warning


I am at the University of Washington in Seattle discussing grand challenges in tech policy. When asked to identify a grand challenge in the tech policy space that was uniquely relevant in my own country, I proposed action to minimize impact on livelihoods as described in the piece I wrote after the April Kelani river flood: As I read general alerts of the type quoted above, I wonder how a person could react. So for example, what do I do, as a resident of Kegalla District, when I am told there is a risk of landslides in the District? For specific action, I would need a specific warning, such as “there is a 75 percent probability of this particular hill looming over my house sliding down if there is more than one hour of continuous rain.” I would need to know where to go.
Many people I care for live in Nepal. Less than a month ago I was teaching in Nagarkot, in the hills about an hour out of Kathmandu. I recognize some of the buildings with cracks that come on the TV screen. I receive the tweets that say #prayforNepal. I wonder, who does one pray to?
A lecture on disaster risk reduction was organized on Thursday 19th June at the Sri Lanka Foundation to consolidate knowledge on the subject in Sri Lanka and share it with other countries, private sector organizations and the general public. The keynote speaker at the event was Dr Stuart Weinstein, Deputy Director of the Pacific Tsunami Warning Centre USA who spoke of the sparse seismic networks and the inadequacies in the tsunami warning system a decade ago. He went on to illustrate the advancements in tsunami warning with the number of warning systems increasing from one to four. Furthermore, the speed at which tsunamis can be detected has improved significantly. (Presentation “Advances in Tsunami Warning Systems Since the Great Sumatra Earthquake of 2004“)  Mr.
A short film made as part of Nuwan Waidyanatha’s action research project assessing the efficacy of voice and text in disaster communication has been shortlisted for an award. TVE Asia Pacific’s short film, Do You Hear Me, is one of 11 finalists in the first Asian Film Festival on Disaster Risk Reduction which will take place in Yogyakarta, Indonesia, from 22 to 25 October 2012. The festival is part of the Fifth Asian Ministerial Conference on Disaster Risk Reduction (AMCDRR), being held in the Southeast Asian city during that period. The film festival is being organized by the conference’s co-hosts, the UN Office for Disaster Risk Reduction (UNISDR) and the Indonesian National Board for Disaster Management (BNBP). Do You Hear Me looks at how voice be used more efficiently in both alerting and reporting about disasters, and where computer technology make a difference in crisis management.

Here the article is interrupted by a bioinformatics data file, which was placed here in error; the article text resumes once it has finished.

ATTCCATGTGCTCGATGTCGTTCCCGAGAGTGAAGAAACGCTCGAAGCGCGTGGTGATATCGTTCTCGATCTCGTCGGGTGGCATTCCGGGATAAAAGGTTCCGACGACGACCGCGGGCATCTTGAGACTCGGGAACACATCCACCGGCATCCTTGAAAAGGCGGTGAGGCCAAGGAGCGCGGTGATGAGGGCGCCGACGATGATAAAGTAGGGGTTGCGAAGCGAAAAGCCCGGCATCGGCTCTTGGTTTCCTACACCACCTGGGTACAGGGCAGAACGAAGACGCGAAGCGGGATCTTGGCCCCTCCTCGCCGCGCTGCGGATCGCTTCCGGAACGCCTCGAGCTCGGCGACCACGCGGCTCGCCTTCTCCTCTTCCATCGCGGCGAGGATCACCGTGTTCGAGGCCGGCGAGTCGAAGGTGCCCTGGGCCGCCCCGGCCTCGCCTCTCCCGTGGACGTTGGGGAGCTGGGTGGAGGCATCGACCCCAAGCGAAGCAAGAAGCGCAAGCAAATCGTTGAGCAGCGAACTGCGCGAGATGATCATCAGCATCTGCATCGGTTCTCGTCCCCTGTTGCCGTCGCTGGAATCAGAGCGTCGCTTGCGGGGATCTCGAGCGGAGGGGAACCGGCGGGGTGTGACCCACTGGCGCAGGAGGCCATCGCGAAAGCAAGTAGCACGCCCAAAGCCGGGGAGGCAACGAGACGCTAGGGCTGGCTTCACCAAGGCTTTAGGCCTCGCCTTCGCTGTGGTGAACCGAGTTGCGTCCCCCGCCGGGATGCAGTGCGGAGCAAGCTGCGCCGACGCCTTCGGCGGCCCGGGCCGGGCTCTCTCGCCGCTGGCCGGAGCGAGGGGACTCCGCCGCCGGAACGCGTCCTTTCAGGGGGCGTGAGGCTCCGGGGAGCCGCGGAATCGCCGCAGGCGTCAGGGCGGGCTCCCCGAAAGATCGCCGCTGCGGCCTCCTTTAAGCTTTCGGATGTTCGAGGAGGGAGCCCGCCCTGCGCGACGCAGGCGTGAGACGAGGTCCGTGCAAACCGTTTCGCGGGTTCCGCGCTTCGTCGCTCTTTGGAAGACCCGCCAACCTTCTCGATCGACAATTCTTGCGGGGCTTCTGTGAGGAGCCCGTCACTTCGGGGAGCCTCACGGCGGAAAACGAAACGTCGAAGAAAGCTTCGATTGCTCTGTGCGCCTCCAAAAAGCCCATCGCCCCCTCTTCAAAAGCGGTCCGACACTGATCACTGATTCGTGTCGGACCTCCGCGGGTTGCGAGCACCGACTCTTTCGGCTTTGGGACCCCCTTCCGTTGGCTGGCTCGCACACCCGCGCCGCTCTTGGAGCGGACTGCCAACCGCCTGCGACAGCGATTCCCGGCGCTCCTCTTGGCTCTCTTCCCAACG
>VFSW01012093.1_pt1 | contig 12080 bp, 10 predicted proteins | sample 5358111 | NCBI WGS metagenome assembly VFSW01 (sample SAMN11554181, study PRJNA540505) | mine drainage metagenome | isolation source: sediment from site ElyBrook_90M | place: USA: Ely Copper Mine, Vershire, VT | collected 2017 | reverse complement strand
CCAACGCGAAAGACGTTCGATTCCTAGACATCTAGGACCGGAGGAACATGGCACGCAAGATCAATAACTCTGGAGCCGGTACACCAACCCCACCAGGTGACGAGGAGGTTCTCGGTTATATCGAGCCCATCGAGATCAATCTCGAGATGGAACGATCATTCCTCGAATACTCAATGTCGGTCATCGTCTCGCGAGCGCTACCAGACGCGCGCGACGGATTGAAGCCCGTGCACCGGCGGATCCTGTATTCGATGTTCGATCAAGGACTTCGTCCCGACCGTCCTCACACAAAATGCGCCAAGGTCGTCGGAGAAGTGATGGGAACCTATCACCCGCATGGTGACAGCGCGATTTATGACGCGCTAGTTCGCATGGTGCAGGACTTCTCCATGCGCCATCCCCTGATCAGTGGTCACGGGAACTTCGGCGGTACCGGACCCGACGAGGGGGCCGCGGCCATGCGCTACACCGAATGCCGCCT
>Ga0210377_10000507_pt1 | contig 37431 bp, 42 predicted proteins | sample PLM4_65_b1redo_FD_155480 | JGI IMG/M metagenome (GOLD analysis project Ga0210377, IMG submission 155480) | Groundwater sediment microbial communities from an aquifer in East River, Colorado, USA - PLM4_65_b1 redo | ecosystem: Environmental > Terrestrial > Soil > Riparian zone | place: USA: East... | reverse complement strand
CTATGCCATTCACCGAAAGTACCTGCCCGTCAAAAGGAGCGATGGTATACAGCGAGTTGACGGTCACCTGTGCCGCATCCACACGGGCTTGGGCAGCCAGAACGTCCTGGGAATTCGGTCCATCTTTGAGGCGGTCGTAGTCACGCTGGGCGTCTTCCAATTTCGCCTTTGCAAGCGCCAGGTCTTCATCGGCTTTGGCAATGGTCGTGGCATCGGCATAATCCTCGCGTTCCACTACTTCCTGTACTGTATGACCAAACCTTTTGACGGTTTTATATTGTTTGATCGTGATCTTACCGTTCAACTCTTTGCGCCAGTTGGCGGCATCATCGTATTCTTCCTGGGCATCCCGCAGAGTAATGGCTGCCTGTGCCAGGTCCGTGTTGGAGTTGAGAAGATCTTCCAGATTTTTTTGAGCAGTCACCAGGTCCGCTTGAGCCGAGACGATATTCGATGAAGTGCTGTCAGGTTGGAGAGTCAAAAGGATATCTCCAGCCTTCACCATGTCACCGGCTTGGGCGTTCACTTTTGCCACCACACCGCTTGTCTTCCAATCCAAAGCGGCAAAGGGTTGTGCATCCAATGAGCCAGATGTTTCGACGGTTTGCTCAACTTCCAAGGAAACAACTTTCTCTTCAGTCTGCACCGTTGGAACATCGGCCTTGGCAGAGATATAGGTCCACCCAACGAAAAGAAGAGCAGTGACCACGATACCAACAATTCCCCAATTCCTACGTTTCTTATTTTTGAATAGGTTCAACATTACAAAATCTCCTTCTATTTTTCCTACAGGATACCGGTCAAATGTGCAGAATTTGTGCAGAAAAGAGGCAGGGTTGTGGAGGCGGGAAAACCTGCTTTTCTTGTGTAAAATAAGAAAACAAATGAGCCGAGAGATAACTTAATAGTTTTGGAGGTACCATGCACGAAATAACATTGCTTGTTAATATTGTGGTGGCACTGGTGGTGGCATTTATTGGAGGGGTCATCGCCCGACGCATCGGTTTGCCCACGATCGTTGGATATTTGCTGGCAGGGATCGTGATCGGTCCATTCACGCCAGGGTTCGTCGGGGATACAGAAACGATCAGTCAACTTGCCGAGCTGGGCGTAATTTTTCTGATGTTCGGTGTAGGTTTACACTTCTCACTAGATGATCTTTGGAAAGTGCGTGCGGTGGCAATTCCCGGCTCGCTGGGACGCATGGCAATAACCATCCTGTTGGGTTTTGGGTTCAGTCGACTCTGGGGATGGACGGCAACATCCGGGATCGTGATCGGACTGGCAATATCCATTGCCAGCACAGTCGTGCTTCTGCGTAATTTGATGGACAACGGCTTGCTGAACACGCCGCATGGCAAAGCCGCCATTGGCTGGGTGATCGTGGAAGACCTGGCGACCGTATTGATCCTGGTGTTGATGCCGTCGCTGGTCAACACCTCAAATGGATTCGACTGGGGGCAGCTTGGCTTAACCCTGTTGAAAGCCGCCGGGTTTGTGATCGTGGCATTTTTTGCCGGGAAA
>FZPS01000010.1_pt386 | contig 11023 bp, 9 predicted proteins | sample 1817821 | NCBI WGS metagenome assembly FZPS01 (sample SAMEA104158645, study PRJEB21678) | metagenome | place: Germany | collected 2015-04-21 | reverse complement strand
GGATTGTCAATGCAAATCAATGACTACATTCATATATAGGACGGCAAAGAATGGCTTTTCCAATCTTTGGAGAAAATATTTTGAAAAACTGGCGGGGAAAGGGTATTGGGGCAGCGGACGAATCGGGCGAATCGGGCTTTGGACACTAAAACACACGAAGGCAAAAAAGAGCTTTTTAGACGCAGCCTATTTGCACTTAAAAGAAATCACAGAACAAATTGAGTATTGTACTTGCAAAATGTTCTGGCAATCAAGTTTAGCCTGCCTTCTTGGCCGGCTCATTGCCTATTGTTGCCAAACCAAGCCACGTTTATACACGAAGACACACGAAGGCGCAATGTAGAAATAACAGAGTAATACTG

Yesterday, I was talking with an Indian colleague who was involved in improving the Indian weather information system based on INSAT while working for the Indian Space Research Organization (ISRO). The trigger had been the devastating cyclone that hit Andhra Pradesh in 1977. This was also related to initiating my interest in disaster early warning because that cyclone was supposed to hit the East Coast of Sri Lanka, but veered away at the last minute. I remember tracking news of its journey while working at the Sri Lanka Broadcasting Corporation. One year later the cyclone did not change track and we lost over 900 people on the East Coast.
An earthquake happened. Minor tsunamis occurred with no loss of life. The story was in the warnings and responses. My first (and obviously imperfect) reflections are in LBO. In the age of social media, people will learn of distant hazards independently of government.
I have been writing about the lessons that can and should be learned from the Japanese experience with the devastating local tsunami which in addition to its normal destruction, also triggered the failure of the nuclear stations. Those writings were intended for general Asian audiences, rather than any particular country. In the slideset here, I focus on one country, the one that I know best, my own.
Lots of people talk about predicting earthquakes. Here’s the science. Why should we be in interested in earthquake prediction? Because we live in a bad neighborhood: there has been a tsunamigenic earthquake every year, except 2008, since 2004 in the Sunda Trench. Until the prediction issue is resolved all we can do is focus on warning and preparedness.